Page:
Portsmouth police drug team warns abuse 'ripples through communities'

DRUG dealers are being snared and forced through the courts by a team specialising in tackling criminals who cause the most misery in Portsmouth.

Monday, 28th December 2020, 9:27 am

The city’s high harm team has put 40 cases through the crown court in 10 months, with 220 stop checks and 1,200 intelligence logs made in that period.

Inspector Scott Johnson’s two sergeants and 11 PCs target dealers peddling crack and heroin on the streets.

He warned that in lockdowns dealers knew the ‘risk had gone up’ in being spotted but that many adapted posing as delivery drivers.

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Inspector Scott Johnson outside Portsmouth Guildhall on 14 December 2020. Picture: Habibur Rahman
Inspector Scott Johnson outside Portsmouth Guildhall on 14 December 2020. Picture: Habibur Rahman

It comes as the Safer Portsmouth Partnership said that a nine-month review of drug-related violence in Hampshire found the city saw the second highest level in the county, with many incidents linked to knives.

The report added ‘not much’ drug linked violence is reported in Hampshire overall.

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Insp Johnson said ‘drug-related harm is the mainstay of the high harm team’s work,’ including intelligence gathering - identifying those involved.

Young people are still exploited by criminal gangs, with them forced into dealing drugs on the streets.

Insp Johnson, who praised his team’s knowledge of the city, said the key to tackling the scourge of the drug trade was information from the public.

He said: ‘My message to the community is that we do rely on those communities to report concerns to us.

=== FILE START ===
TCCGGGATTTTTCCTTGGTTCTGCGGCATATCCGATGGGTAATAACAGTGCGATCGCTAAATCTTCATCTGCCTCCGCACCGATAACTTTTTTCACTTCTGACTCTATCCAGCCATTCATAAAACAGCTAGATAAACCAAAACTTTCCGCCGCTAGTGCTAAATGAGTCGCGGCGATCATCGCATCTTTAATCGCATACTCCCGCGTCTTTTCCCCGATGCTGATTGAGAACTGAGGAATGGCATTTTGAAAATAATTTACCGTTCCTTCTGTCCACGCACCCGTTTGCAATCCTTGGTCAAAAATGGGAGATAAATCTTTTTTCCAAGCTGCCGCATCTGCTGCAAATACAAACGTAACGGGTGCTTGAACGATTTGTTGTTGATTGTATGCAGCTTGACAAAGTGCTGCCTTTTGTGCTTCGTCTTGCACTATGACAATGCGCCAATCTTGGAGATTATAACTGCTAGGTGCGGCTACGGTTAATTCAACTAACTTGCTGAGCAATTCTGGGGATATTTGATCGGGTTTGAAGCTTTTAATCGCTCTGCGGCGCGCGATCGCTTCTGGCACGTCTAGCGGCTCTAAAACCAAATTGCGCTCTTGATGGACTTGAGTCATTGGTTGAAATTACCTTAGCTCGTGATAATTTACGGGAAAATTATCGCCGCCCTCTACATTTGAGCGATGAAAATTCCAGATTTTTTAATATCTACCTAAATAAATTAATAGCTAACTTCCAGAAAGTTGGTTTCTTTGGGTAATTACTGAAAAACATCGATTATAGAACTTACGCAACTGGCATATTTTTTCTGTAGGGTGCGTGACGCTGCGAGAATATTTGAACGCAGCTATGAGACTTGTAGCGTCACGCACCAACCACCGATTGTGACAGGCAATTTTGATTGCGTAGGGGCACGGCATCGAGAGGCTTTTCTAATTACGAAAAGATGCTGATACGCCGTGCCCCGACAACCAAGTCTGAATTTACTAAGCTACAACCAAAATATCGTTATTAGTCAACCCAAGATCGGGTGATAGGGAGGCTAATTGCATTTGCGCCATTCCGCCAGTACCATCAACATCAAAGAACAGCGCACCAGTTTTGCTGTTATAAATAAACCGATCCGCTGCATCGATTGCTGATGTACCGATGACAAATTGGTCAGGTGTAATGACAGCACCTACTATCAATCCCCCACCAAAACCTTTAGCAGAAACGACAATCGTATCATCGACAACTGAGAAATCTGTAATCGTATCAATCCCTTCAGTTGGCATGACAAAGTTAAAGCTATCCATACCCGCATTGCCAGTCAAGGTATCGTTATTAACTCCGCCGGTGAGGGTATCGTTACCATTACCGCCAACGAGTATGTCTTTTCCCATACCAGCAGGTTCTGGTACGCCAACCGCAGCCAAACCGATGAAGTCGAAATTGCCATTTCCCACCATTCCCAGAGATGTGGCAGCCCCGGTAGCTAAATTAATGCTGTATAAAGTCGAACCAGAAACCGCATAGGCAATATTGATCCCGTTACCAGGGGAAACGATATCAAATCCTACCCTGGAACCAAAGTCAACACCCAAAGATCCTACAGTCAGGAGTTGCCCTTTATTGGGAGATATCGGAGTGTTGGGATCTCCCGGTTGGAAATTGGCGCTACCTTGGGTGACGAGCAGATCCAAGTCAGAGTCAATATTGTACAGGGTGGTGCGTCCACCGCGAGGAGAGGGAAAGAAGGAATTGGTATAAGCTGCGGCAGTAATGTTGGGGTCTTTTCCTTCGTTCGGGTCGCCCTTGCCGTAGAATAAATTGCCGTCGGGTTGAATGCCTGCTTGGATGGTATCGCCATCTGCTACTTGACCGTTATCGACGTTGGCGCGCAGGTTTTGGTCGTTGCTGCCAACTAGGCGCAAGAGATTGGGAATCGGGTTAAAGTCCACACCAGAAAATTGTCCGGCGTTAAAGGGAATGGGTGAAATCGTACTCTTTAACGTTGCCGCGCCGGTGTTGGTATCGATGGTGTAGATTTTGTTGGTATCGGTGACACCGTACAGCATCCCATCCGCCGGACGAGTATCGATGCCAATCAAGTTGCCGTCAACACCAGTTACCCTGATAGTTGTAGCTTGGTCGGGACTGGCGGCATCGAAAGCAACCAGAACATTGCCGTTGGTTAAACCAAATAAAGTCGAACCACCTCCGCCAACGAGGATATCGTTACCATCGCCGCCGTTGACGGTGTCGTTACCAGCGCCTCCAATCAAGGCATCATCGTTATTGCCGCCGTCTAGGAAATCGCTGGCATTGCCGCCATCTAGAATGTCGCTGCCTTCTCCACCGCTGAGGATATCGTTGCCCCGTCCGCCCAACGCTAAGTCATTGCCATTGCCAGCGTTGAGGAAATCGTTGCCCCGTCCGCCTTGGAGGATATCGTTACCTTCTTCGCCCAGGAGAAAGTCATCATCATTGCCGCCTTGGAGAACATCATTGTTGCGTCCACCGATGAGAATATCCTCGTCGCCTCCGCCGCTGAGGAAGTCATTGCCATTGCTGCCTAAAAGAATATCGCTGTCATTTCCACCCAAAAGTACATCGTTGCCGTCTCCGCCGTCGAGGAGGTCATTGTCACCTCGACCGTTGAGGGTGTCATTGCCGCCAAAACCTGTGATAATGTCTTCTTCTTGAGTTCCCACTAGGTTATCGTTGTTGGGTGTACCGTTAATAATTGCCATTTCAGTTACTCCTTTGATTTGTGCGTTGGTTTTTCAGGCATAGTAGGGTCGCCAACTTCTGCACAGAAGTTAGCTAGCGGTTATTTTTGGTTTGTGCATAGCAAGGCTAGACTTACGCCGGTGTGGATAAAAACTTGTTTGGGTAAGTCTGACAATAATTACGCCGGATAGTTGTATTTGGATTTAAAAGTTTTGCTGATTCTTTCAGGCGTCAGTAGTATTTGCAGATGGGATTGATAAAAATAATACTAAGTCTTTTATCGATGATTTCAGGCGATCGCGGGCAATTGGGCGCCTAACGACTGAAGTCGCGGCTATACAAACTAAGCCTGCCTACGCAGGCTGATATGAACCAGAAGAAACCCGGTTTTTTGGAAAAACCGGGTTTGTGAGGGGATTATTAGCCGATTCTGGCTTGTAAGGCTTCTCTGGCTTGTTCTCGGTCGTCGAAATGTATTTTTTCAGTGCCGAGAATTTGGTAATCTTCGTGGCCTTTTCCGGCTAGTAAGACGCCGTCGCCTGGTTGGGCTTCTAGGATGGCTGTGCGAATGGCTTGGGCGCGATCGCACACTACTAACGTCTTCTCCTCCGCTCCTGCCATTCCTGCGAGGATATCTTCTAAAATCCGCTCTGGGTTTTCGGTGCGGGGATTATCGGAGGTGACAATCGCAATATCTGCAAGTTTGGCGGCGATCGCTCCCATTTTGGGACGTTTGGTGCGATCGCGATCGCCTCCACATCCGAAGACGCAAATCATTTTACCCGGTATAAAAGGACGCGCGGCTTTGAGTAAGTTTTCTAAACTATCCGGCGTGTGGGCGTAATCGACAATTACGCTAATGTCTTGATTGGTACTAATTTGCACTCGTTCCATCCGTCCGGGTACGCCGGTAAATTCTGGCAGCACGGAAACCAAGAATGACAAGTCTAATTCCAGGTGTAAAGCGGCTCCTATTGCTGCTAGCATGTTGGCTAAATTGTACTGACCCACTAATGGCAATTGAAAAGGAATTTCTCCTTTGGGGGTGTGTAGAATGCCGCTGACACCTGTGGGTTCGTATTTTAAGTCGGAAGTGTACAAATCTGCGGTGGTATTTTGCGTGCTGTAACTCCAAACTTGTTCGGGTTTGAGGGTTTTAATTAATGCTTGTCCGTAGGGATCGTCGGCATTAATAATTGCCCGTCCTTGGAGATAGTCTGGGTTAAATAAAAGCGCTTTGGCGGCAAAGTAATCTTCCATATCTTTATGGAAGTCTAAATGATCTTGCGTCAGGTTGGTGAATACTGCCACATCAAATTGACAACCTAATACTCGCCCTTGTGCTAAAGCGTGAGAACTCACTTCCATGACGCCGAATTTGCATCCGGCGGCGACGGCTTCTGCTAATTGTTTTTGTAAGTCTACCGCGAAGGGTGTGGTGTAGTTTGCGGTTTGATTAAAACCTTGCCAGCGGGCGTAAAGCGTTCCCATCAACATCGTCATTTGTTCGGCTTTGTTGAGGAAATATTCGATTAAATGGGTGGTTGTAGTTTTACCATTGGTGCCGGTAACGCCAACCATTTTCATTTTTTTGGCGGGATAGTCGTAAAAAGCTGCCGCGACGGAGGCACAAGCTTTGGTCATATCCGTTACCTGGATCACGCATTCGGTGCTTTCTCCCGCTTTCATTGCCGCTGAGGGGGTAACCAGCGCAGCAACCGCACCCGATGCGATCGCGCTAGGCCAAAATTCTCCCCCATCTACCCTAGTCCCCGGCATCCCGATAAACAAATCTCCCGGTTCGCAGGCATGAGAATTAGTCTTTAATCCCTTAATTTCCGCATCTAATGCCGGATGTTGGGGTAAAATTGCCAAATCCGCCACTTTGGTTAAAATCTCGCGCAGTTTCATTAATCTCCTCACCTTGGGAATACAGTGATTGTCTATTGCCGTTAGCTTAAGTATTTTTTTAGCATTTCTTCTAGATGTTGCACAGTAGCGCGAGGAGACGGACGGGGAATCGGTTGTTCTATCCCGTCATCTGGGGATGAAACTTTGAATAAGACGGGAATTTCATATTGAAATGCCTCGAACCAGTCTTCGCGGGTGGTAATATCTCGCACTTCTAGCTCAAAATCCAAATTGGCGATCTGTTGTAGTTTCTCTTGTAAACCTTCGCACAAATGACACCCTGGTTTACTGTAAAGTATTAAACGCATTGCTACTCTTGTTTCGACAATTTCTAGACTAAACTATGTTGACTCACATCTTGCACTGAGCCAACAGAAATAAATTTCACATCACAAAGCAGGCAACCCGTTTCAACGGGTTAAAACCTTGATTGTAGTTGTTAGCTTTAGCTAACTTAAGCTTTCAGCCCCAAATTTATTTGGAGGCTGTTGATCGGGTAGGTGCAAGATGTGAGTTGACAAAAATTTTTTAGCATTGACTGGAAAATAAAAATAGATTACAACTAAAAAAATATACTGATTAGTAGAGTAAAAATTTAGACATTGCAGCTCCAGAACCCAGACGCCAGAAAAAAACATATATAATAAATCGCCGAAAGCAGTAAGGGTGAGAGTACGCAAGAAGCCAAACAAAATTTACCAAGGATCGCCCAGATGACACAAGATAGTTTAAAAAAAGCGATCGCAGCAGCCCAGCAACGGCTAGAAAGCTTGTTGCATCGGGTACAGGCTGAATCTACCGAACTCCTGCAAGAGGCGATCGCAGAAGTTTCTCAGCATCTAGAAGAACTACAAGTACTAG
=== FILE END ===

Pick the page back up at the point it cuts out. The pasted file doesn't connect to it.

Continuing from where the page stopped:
‘The information that communities - people, businesses, schools, health, neighbours and indeed families - who are concerned about young people whose behaviour might suddenly change is to reach out. If not to the police, then others.’

He added: ‘If you have concerns about the neighbours, suddenly there’s lots of comings and goings... that’s what we want to hear about.’

But he warned that ‘functioning’ drug users are still part of the problem, and are putting their money into an ‘awful industry’.

The effects of drug abuse ‘ripple through communities,’ he said. ‘You hear the phrase where’s the harm?

‘If someone who is using a drug and functioning, and doesn’t see that they’re causing a problem, if they like it or not they’re part of the problem.

‘They’re still putting their money into a very awful industry.’

His team is also taking on domestic abuse, which accounts for around 40 per cent of all assaults in Portsmouth.

Officers are undertaking further training and are paying repeat offenders visits to disrupt them pouncing on their victims.

This includes reminding them of bail conditions, and warning that the area victims’ properties will be patrolled by plainclothes officers.

‘High risk windows’ are targeted by the high harm team, who seek to protect victims at crucial moments, including separations.

Part of this has seen his team take part in multiple-agency meetings where known offenders and situations are discussed between the council, housing, fire service, police and others.

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